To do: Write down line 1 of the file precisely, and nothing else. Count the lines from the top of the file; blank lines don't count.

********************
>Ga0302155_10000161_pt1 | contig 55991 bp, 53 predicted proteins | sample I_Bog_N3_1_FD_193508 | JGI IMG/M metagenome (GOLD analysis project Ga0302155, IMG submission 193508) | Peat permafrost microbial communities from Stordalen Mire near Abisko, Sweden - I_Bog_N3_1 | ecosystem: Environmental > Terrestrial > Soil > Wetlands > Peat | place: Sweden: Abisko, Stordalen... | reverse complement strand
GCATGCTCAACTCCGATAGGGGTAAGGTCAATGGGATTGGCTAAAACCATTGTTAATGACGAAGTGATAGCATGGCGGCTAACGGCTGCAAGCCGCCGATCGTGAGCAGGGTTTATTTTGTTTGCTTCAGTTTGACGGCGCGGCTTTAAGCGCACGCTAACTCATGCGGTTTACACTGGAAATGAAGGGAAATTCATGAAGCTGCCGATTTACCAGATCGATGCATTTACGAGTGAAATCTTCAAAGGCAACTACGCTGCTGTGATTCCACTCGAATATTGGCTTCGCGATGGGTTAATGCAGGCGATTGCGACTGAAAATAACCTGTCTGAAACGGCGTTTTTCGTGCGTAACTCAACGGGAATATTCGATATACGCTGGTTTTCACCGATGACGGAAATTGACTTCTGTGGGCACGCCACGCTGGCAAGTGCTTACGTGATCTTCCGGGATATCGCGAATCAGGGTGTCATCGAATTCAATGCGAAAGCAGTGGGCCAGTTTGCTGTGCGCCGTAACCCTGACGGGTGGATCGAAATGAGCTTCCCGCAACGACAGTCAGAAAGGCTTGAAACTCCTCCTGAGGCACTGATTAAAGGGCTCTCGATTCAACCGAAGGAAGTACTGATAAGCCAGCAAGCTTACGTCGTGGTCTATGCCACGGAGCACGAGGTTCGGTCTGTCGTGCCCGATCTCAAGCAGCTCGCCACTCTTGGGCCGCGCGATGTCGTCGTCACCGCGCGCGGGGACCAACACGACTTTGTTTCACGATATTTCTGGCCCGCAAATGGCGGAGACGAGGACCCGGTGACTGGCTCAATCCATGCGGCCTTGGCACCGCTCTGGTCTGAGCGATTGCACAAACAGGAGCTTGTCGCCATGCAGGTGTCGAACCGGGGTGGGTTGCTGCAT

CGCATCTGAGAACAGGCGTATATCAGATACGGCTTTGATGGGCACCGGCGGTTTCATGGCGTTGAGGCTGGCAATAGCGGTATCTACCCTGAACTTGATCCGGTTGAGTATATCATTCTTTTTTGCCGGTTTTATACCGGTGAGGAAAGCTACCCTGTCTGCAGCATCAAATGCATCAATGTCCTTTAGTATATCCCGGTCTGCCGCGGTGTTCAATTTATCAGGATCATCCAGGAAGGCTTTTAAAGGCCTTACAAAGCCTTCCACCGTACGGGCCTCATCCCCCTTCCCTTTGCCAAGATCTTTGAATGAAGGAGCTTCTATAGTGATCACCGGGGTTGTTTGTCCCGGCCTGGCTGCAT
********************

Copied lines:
>Ga0302155_10000161_pt1 | contig 55991 bp, 53 predicted proteins | sample I_Bog_N3_1_FD_193508 | JGI IMG/M metagenome (GOLD analysis project Ga0302155, IMG submission 193508) | Peat permafrost microbial communities from Stordalen Mire near Abisko, Sweden - I_Bog_N3_1 | ecosystem: Environmental > Terrestrial > Soil > Wetlands > Peat | place: Sweden: Abisko, Stordalen... | reverse complement strand